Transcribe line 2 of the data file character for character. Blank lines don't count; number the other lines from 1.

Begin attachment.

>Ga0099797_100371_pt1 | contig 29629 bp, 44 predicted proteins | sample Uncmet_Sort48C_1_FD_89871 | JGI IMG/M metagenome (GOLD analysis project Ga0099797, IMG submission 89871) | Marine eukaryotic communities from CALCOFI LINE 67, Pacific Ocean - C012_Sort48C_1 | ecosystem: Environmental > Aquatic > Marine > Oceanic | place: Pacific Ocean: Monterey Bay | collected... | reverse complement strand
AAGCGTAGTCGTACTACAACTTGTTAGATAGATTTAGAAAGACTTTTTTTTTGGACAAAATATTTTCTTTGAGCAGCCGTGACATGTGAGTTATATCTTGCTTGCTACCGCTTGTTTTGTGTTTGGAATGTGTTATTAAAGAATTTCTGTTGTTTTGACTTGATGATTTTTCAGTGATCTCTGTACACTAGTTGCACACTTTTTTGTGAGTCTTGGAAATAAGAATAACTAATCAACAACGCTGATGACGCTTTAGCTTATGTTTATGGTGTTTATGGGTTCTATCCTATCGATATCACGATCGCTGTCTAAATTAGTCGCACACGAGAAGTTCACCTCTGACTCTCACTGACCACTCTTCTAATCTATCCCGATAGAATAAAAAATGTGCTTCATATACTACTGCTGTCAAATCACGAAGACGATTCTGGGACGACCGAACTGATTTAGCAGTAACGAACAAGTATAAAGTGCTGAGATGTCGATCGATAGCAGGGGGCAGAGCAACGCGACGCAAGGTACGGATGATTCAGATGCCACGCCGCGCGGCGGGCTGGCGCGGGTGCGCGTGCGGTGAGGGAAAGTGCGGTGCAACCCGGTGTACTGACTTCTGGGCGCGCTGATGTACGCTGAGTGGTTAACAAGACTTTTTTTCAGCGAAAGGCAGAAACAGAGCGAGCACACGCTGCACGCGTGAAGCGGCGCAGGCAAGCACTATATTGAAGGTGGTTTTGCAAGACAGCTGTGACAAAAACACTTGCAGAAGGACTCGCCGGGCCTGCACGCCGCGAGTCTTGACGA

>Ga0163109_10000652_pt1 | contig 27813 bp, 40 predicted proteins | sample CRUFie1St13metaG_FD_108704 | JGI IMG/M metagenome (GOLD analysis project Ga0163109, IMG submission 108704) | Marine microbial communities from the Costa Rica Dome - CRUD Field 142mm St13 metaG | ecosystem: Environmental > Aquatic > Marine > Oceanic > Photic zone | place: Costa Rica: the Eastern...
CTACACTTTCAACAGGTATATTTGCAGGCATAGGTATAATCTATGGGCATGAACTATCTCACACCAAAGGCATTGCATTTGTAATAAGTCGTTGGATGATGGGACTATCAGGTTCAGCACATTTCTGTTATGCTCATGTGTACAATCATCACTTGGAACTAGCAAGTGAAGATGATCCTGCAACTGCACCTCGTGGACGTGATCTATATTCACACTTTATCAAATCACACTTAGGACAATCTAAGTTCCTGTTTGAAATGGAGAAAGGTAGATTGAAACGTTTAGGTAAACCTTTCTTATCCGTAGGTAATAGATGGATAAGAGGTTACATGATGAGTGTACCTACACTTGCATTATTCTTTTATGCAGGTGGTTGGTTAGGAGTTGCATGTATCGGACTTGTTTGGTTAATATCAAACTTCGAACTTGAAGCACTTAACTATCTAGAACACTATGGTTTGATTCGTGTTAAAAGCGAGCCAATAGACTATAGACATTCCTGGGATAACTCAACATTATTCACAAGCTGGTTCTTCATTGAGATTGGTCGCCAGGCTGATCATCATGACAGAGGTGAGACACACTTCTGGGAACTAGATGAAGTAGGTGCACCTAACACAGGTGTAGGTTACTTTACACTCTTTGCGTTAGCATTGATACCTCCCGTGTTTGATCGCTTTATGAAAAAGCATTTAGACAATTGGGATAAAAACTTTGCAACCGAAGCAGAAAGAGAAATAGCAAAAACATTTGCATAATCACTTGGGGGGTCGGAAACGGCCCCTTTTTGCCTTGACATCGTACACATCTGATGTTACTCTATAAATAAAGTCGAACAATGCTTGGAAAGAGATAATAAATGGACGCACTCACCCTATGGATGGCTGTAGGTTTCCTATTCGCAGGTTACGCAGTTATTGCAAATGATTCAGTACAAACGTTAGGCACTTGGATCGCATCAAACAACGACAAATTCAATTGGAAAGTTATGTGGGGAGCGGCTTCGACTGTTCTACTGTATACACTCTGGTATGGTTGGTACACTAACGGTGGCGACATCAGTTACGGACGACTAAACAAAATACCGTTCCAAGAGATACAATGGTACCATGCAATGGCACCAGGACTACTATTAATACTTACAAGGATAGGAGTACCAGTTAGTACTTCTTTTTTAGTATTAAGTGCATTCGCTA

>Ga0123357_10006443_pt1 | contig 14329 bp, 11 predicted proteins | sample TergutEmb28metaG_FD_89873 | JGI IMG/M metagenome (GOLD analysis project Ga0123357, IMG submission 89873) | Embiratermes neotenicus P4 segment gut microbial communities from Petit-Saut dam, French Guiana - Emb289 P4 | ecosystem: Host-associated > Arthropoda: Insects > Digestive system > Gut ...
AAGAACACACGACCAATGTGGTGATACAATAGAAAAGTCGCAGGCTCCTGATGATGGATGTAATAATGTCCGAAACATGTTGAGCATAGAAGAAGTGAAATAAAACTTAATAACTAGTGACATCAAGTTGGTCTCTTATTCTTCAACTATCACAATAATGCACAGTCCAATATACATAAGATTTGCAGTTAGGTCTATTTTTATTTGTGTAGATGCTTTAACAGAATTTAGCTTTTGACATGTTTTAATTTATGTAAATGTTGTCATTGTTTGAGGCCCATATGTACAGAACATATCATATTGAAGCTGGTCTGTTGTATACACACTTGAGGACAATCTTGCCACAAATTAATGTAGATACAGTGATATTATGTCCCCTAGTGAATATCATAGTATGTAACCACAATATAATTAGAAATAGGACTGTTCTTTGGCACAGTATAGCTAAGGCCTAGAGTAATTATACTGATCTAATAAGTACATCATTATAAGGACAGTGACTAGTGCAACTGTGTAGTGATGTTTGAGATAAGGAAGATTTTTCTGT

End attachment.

AAGCGTAGTCGTACTACAACTTGTTAGATAGATTTAGAAAGACTTTTTTTTTGGACAAAATATTTTCTTTGAGCAGCCGTGACATGTGAGTTATATCTTGCTTGCTACCGCTTGTTTTGTGTTTGGAATGTGTTATTAAAGAATTTCTGTTGTTTTGACTTGATGATTTTTCAGTGATCTCTGTACACTAGTTGCACACTTTTTTGTGAGTCTTGGAAATAAGAATAACTAATCAACAACGCTGATGACGCTTTAGCTTATGTTTATGGTGTTTATGGGTTCTATCCTATCGATATCACGATCGCTGTCTAAATTAGTCGCACACGAGAAGTTCACCTCTGACTCTCACTGACCACTCTTCTAATCTATCCCGATAGAATAAAAAATGTGCTTCATATACTACTGCTGTCAAATCACGAAGACGATTCTGGGACGACCGAACTGATTTAGCAGTAACGAACAAGTATAAAGTGCTGAGATGTCGATCGATAGCAGGGGGCAGAGCAACGCGACGCAAGGTACGGATGATTCAGATGCCACGCCGCGCGGCGGGCTGGCGCGGGTGCGCGTGCGGTGAGGGAAAGTGCGGTGCAACCCGGTGTACTGACTTCTGGGCGCGCTGATGTACGCTGAGTGGTTAACAAGACTTTTTTTCAGCGAAAGGCAGAAACAGAGCGAGCACACGCTGCACGCGTGAAGCGGCGCAGGCAAGCACTATATTGAAGGTGGTTTTGCAAGACAGCTGTGACAAAAACACTTGCAGAAGGACTCGCCGGGCCTGCACGCCGCGAGTCTTGACGA